Children with attention deficit hyperactivity disorder (ADHD) can find the classroom a tricky place to learn. Explore how ADHD affects learning and discover some helpful strategies and resources to support your child.

What is ADHD?

ADHD or attention-deficit hyperactivity disorder is a condition that affects the brain. It makes it difficult for children to concentrate, to sit still, to follow directions, to sustain attention and to control impulsive behaviour. In short, classroom-based learning environments can be really challenging.

Signs your child might have ADHD

Our understanding of ADHD is developing all the time, thanks to the work of great organisations such as the ADHD Foundation. We now know, for example, that people with ADHD have structurally different brains from those without the disorder. We also know that children with ADHD can present a range of different behaviours that aren’t always related to hyperactivity. 

Take Jackson and Samira for example, which child do you think has ADHD?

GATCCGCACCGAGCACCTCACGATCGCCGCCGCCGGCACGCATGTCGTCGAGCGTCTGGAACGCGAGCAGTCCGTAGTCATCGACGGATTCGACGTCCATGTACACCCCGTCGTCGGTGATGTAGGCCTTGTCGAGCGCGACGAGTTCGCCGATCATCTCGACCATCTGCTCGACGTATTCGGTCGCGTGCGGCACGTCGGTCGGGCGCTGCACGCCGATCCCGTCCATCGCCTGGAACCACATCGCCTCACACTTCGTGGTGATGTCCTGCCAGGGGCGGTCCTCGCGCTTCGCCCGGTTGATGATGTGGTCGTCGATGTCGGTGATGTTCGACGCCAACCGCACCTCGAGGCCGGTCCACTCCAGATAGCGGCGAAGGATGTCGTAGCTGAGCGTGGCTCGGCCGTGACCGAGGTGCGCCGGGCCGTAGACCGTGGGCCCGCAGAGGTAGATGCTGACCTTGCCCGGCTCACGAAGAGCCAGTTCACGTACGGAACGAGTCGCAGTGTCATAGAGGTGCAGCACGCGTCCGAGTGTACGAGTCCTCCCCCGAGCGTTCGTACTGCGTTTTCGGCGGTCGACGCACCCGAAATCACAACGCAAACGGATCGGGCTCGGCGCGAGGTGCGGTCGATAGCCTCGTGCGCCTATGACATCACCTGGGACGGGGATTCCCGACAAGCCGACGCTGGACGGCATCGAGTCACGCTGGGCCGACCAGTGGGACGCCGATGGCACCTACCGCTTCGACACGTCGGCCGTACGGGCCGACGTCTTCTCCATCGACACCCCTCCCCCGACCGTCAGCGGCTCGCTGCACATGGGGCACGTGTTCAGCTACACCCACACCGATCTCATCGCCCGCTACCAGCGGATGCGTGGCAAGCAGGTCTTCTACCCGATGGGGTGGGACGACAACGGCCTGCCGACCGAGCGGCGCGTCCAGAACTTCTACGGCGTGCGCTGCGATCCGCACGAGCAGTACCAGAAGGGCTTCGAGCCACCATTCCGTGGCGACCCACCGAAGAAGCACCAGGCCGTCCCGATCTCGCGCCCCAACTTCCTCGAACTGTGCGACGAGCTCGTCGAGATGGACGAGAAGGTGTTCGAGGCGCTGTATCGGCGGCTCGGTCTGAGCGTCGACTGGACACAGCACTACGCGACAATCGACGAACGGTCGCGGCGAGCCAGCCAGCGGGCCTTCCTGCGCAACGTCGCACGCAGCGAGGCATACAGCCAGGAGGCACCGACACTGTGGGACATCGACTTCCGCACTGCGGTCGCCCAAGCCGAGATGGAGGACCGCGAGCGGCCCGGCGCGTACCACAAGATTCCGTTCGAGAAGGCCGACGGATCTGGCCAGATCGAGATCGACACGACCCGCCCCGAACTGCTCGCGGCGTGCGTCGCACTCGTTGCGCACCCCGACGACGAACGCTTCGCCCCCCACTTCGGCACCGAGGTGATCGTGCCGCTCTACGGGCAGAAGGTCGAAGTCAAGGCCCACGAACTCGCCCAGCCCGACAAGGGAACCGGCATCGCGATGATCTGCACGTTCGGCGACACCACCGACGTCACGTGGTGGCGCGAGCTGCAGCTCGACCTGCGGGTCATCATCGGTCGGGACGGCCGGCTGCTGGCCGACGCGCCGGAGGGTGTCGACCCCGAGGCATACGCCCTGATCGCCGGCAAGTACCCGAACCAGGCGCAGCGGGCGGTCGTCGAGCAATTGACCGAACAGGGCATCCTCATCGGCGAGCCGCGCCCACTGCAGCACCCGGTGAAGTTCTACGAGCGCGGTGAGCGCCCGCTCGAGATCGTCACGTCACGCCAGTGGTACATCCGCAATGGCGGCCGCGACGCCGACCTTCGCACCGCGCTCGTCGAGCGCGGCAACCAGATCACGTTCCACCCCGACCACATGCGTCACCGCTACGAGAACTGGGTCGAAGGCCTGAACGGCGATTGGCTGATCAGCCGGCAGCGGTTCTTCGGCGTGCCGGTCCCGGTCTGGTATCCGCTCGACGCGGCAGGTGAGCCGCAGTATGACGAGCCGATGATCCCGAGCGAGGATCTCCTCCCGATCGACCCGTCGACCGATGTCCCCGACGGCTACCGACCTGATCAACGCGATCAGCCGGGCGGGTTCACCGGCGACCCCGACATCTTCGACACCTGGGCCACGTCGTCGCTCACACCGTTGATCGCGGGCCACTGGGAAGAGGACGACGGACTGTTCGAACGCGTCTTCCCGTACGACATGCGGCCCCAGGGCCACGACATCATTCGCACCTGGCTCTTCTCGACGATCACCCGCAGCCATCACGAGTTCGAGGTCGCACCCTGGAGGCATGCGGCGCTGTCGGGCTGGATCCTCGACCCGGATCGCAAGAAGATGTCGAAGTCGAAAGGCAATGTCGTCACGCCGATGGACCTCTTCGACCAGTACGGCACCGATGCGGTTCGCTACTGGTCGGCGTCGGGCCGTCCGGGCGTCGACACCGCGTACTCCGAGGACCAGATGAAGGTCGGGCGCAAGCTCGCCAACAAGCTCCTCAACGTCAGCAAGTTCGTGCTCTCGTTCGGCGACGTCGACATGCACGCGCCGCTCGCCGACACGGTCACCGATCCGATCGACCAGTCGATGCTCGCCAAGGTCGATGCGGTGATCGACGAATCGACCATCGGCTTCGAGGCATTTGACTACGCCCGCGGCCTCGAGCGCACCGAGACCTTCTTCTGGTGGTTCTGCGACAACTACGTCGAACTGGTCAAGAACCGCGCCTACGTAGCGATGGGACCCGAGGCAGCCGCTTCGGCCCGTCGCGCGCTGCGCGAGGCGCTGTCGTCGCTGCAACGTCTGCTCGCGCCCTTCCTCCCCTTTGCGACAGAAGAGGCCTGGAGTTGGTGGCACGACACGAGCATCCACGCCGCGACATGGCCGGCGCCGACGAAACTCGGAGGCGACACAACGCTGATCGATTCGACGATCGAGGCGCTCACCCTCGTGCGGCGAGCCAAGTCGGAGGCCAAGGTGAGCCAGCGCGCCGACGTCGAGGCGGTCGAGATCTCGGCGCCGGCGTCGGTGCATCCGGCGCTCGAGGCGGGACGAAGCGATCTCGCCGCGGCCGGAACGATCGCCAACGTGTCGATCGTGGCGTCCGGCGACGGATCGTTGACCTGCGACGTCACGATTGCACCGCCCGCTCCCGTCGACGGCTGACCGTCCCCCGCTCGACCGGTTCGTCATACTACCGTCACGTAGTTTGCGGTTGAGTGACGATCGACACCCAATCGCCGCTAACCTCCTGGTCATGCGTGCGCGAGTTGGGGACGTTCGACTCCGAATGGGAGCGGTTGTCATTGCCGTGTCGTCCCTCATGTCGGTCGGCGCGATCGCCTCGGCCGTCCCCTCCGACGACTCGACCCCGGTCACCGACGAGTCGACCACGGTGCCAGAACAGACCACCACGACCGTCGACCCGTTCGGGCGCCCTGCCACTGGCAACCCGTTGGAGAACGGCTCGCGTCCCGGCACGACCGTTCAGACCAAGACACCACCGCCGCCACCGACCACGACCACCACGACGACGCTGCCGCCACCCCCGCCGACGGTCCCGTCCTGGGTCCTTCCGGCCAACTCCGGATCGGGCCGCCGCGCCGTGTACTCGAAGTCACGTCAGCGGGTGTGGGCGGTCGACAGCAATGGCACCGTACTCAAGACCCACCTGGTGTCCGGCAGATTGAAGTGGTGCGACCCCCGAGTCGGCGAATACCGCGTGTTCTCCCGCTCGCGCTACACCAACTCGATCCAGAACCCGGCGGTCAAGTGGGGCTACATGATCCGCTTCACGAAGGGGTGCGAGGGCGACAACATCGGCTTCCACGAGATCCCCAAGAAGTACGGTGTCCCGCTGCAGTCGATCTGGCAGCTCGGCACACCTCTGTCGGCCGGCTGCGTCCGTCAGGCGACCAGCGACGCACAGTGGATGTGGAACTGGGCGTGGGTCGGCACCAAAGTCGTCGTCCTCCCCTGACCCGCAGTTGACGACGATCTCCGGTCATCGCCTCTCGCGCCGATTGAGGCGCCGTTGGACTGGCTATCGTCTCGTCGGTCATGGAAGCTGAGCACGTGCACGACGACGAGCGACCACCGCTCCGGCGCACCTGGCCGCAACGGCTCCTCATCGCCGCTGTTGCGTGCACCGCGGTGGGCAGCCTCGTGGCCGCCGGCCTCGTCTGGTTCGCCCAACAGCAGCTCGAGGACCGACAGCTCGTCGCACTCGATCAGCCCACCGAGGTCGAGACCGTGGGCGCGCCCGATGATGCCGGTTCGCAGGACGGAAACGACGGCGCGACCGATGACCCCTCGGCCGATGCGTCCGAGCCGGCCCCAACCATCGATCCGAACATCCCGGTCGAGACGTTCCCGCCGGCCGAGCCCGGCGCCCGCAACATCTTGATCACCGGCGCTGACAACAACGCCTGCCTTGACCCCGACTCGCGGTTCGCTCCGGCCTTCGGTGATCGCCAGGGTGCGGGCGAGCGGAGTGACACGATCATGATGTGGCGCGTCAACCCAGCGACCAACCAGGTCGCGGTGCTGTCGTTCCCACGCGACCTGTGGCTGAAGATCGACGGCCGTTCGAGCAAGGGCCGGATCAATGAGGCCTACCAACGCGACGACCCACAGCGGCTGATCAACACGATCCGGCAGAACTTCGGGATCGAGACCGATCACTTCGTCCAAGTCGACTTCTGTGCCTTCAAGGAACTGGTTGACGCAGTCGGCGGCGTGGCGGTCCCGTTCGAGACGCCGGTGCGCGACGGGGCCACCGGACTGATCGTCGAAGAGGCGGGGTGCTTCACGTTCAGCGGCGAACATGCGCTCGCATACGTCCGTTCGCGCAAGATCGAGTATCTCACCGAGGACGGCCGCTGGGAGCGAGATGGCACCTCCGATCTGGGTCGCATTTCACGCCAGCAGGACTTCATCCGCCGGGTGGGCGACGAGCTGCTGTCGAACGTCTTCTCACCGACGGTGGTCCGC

1. Jackson finds it challenging to sit still and when completing tasks, he races to get things done as quickly as possible.

  2. Samira is very quiet and subdued in class. She is often seen ‘staring into space’ and frequently needs support to follow instructions and get started on tasks.

The answer is both. Whilst these examples alone do not confirm that a child has ADHD, it’s good to challenge the assumption that all children with ADHD can’t sit still because that isn’t always the case.

ADHD barriers to learning

Understanding some of the challenges children with ADHD may face is the first step in finding solutions and adapting environments in order for them to thrive. 

Did you know learners with ADHD may have difficulty with a wide range of things that affect concentration, memory and communication? The list below is a selection of areas that students with ADHD struggle with on a daily basis in the classroom and the world beyond.

  • Following instructions

  • Managing emotions

  • Thinking before saying or doing things

  • Shifting from one activity to another

  • Managing or having a concept of time

  • Getting started on tasks

  • Getting and staying organised

  • Completing tasks that require them to pay attention for long periods of time

How to help a child learn with ADHD

When the world around you doesn’t support you in the way your brain is designed, life can be especially frustrating. As parents, we can’t help but worry about our children when they appear angry, frustrated, anxious or stressed. Before you can help your child to learn, you need to help them find their calm.